The temptation, when taking up the subject of vaccinations, is to go for brevity. This entire space, rather than filled with approximately 400 words supporting this public health marvel, would simply read:

Vaccinations work.

Or, to steal the motto from a clever T-shirt:

Vaccines cause adults.

But we will resist that tendency today because the public health consequences are too important and grave for mere pithiness. The unfortunate fact is that the anti-vaccine movement is nearly as old as vaccines themselves, dating to in 1763, according to the Measles and Rubella Initiative. Something about receiving a shot to prevent a disease — rather than, say, cure it — hits a nerve in many people.

The modern anti-vaccine movement dates to the late 1990s, and the work of a now-discredited scientist. Parents began to question whether autism diagnoses or other health problems in their children were connected to vaccines.

The fact is, vaccines are an incredible achievement of civilization. We have all but eradicated smallpox, polio and a host of other potentially fatal diseases. While side effects have occurred, they are incredibly rare.

But the resistance to vaccinations among parents has persisted. And children have suffered. According to the Measles and Rubella Initiative, there were no cases of measles transmitted by U.S. patients in 2000. By 2013, however, the disease had returned.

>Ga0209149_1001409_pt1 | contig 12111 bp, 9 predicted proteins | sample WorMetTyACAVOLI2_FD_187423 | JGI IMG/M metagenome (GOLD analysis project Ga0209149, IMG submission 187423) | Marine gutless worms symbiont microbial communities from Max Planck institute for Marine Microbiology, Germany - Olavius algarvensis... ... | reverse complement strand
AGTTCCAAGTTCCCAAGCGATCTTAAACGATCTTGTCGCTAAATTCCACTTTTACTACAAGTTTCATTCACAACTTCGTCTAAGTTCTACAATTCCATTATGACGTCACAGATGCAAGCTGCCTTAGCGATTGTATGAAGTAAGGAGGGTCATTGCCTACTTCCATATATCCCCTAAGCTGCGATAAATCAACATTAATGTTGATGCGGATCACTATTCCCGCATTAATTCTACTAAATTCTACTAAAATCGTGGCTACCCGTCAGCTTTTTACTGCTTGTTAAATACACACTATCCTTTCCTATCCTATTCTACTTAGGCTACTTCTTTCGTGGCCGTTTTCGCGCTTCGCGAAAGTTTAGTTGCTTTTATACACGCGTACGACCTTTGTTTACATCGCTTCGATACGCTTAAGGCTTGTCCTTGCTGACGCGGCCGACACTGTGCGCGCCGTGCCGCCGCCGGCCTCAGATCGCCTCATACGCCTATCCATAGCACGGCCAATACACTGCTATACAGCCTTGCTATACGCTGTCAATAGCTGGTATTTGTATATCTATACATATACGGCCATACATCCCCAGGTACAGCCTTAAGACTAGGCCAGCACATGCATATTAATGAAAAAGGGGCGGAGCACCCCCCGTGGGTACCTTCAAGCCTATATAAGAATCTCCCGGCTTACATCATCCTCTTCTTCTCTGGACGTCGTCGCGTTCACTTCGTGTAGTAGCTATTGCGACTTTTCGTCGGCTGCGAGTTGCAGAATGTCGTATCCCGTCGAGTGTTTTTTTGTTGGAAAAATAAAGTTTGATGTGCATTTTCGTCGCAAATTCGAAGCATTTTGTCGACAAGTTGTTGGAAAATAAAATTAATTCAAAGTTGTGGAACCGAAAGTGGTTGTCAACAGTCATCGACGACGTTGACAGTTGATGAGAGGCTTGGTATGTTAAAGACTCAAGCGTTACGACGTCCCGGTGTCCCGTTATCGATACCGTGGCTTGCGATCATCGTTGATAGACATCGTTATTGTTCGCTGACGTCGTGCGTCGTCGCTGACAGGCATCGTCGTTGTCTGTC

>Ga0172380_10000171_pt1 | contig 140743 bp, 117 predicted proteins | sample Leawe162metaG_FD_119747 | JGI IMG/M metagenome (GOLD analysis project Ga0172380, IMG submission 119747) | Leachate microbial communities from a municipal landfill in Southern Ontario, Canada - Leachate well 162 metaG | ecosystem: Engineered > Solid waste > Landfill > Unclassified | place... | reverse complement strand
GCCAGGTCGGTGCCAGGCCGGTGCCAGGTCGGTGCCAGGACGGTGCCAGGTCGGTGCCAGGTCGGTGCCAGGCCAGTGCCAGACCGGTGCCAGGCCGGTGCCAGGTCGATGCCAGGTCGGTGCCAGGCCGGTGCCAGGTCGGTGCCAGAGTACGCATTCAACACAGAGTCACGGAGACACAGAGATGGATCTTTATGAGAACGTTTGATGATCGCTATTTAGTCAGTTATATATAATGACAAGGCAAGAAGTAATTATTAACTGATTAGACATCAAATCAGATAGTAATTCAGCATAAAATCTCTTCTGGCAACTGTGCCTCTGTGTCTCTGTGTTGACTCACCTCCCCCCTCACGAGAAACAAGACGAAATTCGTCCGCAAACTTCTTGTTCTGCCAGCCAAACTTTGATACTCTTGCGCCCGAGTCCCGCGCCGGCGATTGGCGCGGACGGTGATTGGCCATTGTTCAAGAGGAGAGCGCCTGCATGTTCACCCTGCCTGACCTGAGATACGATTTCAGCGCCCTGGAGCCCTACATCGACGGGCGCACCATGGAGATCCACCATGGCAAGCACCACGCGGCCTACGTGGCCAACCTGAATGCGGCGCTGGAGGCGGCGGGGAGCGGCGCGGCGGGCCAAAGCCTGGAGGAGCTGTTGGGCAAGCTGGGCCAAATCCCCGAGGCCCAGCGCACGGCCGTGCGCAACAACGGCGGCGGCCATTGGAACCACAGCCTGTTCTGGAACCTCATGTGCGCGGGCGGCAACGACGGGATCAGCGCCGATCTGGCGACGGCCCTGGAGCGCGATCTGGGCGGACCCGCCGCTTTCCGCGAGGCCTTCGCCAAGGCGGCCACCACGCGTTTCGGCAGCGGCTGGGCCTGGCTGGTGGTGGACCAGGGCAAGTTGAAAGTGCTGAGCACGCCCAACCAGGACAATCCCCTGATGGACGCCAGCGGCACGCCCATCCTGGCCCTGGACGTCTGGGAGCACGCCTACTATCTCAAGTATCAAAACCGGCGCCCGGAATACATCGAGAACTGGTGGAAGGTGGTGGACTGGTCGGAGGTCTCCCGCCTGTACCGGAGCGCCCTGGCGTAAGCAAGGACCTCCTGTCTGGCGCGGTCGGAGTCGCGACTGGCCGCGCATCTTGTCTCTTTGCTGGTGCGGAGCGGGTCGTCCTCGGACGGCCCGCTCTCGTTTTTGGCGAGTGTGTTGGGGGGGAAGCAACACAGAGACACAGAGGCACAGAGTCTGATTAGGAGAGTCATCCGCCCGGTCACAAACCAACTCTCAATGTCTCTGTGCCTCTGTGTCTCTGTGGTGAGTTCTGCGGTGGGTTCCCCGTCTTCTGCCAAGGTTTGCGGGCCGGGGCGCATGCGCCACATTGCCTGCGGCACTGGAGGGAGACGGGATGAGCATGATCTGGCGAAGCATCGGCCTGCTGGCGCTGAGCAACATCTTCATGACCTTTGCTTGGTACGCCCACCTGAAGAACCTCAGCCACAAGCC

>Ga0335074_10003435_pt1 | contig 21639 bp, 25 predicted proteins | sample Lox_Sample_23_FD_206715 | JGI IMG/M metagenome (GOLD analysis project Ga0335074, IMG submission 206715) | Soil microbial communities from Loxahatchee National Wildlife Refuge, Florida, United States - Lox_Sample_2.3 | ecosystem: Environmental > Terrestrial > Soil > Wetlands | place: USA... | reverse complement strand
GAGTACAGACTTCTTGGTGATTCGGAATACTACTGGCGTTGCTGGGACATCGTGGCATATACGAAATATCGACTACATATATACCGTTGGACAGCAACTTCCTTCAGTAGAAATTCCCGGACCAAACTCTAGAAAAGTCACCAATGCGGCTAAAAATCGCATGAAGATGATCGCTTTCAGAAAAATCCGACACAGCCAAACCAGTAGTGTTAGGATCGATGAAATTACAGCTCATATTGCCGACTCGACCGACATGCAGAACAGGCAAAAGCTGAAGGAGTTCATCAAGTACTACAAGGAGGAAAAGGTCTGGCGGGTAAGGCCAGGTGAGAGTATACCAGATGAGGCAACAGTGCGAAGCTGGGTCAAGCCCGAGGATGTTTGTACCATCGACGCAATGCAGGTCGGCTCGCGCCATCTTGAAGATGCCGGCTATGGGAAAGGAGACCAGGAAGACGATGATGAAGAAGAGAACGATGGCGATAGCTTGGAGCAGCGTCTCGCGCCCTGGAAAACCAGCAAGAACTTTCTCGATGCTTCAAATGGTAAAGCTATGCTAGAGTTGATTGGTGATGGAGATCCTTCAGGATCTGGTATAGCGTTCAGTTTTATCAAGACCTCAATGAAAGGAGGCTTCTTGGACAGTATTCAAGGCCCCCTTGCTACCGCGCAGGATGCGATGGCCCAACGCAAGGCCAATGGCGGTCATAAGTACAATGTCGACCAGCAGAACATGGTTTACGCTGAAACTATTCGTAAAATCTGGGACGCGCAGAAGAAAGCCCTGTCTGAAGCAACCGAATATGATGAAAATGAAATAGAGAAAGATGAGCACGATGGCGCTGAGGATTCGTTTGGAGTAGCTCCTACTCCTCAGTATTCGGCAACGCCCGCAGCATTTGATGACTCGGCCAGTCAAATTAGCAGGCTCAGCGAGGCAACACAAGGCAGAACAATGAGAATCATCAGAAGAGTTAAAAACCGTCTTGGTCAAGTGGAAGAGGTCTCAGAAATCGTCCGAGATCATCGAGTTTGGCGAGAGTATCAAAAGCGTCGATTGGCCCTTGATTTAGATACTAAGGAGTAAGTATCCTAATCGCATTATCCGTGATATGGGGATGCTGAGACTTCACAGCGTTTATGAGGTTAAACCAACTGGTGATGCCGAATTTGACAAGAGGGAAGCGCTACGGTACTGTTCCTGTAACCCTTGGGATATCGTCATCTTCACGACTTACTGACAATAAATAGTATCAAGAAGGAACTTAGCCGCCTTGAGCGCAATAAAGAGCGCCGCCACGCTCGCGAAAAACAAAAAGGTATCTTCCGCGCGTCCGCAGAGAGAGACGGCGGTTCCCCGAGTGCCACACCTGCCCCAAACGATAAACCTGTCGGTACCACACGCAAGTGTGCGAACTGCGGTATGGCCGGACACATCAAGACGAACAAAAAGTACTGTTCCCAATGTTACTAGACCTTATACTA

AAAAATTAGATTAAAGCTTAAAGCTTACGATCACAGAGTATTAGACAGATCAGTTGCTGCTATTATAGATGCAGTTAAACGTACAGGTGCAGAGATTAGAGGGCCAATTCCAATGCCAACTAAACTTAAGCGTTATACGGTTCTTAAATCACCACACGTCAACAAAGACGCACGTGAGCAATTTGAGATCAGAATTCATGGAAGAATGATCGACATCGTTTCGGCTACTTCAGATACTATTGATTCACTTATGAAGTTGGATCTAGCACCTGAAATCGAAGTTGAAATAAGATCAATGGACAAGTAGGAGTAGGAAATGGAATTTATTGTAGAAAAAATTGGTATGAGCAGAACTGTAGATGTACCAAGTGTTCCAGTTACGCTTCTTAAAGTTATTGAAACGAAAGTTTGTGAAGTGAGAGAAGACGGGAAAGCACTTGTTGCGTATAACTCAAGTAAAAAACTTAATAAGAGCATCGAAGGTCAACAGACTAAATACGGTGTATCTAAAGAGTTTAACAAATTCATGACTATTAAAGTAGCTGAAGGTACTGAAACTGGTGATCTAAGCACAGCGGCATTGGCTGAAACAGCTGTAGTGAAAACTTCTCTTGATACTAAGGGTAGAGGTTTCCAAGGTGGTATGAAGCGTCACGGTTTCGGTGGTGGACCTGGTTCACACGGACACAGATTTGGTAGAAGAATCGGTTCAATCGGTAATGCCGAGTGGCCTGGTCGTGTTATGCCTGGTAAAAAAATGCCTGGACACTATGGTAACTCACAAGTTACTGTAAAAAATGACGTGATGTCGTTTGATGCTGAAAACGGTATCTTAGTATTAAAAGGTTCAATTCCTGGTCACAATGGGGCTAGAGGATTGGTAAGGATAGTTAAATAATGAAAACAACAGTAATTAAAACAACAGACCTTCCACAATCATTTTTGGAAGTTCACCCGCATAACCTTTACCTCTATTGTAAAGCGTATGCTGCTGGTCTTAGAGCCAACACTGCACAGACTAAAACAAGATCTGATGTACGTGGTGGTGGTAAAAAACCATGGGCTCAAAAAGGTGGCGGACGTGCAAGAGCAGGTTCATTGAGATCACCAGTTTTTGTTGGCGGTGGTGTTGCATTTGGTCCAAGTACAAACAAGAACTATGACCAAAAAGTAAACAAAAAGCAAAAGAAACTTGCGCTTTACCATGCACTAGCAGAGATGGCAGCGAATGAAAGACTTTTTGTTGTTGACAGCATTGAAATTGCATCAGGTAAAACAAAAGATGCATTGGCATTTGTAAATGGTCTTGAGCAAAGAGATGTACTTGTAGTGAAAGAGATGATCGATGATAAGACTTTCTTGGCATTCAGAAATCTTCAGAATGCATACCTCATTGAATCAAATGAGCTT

The Centers for Disease Control and Prevention tells us that 228 individual measles cases have been reported this year. The whole of 2018 saw 372 cases. Clearly, many children across the United States are no longer receiving the vaccines that would protect their health and the health of those around them. This has led to popular outrage and efforts in some cases to limit the ability of parents to exempt their children from vaccination.

Kansas allows parents to opt out of school immunization requirements if they have religious objections. Most states allow for similar exemptions, but if we see childhood diseases roar back across the country, we should come together as a society to decide how best to protect children.

Vaccines are safe and effective and widely available. And the more people vaccinated, the safer off we all are. “Herd immunity” refers to the concept of enough individuals being resistant to a disease that it no longer spreads through a community, even to those — such as newborn children — who aren’t able to be vaccinated yet.

Ultimately, no one should require an editorial or law or social pressure to vaccinate their children. The advice of doctors and our triumph over a host of illnesses should be all that’s required.

 

Gatehouse Kansas